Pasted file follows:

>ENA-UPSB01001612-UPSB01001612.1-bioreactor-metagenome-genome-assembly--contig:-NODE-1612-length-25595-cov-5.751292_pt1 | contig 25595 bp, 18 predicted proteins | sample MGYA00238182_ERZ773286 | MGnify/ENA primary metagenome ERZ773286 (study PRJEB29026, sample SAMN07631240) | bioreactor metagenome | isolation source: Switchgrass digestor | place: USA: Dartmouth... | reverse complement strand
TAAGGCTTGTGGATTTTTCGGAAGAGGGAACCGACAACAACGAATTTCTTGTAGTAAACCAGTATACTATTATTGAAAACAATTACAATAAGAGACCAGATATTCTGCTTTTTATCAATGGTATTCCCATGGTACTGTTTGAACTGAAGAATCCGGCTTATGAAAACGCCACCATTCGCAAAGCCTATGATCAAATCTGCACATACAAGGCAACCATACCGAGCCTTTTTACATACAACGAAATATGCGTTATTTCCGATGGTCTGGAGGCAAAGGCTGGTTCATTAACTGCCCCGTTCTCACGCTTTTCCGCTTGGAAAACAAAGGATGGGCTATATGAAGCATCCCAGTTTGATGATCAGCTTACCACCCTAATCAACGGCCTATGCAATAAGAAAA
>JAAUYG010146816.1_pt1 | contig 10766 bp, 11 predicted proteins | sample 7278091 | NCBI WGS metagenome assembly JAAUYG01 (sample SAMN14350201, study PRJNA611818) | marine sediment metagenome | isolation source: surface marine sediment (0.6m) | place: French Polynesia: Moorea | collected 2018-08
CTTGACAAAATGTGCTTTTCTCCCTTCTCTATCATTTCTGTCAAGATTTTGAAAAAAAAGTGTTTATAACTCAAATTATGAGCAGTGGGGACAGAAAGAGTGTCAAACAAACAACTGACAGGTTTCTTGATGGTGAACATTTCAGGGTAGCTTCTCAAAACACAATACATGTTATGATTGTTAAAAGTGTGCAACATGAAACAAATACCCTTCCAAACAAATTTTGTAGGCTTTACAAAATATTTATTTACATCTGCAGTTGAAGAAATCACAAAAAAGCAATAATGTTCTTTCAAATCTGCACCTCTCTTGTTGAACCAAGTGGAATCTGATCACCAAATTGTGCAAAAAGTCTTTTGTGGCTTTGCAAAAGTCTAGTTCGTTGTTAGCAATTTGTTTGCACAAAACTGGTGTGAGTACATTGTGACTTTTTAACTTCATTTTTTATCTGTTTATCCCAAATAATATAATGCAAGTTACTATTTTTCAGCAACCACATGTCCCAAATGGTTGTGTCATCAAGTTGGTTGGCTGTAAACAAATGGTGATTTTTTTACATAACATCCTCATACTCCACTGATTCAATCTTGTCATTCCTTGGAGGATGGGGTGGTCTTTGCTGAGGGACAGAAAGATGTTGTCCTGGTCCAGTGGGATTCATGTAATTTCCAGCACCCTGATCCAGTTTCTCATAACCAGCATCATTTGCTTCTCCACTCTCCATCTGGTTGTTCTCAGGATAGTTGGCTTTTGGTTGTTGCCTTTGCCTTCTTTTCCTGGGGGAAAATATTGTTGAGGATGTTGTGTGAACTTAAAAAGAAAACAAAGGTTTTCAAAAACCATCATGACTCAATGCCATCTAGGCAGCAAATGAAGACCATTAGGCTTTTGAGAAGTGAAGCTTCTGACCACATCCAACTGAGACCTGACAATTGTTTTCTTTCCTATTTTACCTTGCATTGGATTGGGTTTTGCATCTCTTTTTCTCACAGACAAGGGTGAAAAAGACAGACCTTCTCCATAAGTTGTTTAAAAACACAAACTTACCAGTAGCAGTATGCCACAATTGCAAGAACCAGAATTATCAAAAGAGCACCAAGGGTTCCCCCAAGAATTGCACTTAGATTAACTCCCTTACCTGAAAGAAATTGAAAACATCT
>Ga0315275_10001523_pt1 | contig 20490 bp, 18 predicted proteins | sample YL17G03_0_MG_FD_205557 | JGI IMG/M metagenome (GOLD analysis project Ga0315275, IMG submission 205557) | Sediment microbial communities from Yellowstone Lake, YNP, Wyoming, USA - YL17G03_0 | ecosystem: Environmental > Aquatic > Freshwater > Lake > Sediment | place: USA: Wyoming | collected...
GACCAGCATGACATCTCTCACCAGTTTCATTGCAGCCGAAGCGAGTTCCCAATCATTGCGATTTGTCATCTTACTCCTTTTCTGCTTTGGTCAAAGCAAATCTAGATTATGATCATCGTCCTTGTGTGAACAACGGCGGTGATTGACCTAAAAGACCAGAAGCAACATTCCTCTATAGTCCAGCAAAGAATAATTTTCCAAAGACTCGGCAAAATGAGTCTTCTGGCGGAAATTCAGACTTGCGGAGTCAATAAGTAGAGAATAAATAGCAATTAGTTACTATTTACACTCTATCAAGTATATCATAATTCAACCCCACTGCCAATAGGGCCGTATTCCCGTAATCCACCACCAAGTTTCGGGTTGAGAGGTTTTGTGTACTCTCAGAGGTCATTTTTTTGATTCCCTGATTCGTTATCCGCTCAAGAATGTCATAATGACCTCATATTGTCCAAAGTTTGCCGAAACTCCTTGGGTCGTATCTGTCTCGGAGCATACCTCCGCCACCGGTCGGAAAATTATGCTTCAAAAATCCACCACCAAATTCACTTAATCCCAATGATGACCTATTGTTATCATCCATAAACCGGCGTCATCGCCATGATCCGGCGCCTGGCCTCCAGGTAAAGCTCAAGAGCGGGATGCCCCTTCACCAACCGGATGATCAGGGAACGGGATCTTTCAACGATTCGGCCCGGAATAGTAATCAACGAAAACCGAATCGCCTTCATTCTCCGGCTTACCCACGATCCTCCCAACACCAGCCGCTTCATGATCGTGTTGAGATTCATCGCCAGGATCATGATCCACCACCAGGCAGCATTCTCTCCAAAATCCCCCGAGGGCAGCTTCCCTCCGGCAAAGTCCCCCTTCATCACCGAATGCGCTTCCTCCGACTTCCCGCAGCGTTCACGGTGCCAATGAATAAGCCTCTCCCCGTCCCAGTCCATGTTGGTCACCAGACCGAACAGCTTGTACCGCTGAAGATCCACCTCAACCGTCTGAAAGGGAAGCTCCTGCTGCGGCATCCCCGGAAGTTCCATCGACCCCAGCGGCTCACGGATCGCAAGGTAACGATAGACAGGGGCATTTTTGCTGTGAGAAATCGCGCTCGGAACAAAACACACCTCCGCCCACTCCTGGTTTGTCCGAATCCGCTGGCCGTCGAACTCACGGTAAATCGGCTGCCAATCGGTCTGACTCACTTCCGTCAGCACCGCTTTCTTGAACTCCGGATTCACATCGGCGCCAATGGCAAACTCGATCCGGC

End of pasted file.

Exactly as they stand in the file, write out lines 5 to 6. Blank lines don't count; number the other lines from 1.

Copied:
>Ga0315275_10001523_pt1 | contig 20490 bp, 18 predicted proteins | sample YL17G03_0_MG_FD_205557 | JGI IMG/M metagenome (GOLD analysis project Ga0315275, IMG submission 205557) | Sediment microbial communities from Yellowstone Lake, YNP, Wyoming, USA - YL17G03_0 | ecosystem: Environmental > Aquatic > Freshwater > Lake > Sediment | place: USA: Wyoming | collected...
GACCAGCATGACATCTCTCACCAGTTTCATTGCAGCCGAAGCGAGTTCCCAATCATTGCGATTTGTCATCTTACTCCTTTTCTGCTTTGGTCAAAGCAAATCTAGATTATGATCATCGTCCTTGTGTGAACAACGGCGGTGATTGACCTAAAAGACCAGAAGCAACATTCCTCTATAGTCCAGCAAAGAATAATTTTCCAAAGACTCGGCAAAATGAGTCTTCTGGCGGAAATTCAGACTTGCGGAGTCAATAAGTAGAGAATAAATAGCAATTAGTTACTATTTACACTCTATCAAGTATATCATAATTCAACCCCACTGCCAATAGGGCCGTATTCCCGTAATCCACCACCAAGTTTCGGGTTGAGAGGTTTTGTGTACTCTCAGAGGTCATTTTTTTGATTCCCTGATTCGTTATCCGCTCAAGAATGTCATAATGACCTCATATTGTCCAAAGTTTGCCGAAACTCCTTGGGTCGTATCTGTCTCGGAGCATACCTCCGCCACCGGTCGGAAAATTATGCTTCAAAAATCCACCACCAAATTCACTTAATCCCAATGATGACCTATTGTTATCATCCATAAACCGGCGTCATCGCCATGATCCGGCGCCTGGCCTCCAGGTAAAGCTCAAGAGCGGGATGCCCCTTCACCAACCGGATGATCAGGGAACGGGATCTTTCAACGATTCGGCCCGGAATAGTAATCAACGAAAACCGAATCGCCTTCATTCTCCGGCTTACCCACGATCCTCCCAACACCAGCCGCTTCATGATCGTGTTGAGATTCATCGCCAGGATCATGATCCACCACCAGGCAGCATTCTCTCCAAAATCCCCCGAGGGCAGCTTCCCTCCGGCAAAGTCCCCCTTCATCACCGAATGCGCTTCCTCCGACTTCCCGCAGCGTTCACGGTGCCAATGAATAAGCCTCTCCCCGTCCCAGTCCATGTTGGTCACCAGACCGAACAGCTTGTACCGCTGAAGATCCACCTCAACCGTCTGAAAGGGAAGCTCCTGCTGCGGCATCCCCGGAAGTTCCATCGACCCCAGCGGCTCACGGATCGCAAGGTAACGATAGACAGGGGCATTTTTGCTGTGAGAAATCGCGCTCGGAACAAAACACACCTCCGCCCACTCCTGGTTTGTCCGAATCCGCTGGCCGTCGAACTCACGGTAAATCGGCTGCCAATCGGTCTGACTCACTTCCGTCAGCACCGCTTTCTTGAACTCCGGATTCACATCGGCGCCAATGGCAAACTCGATCCGGC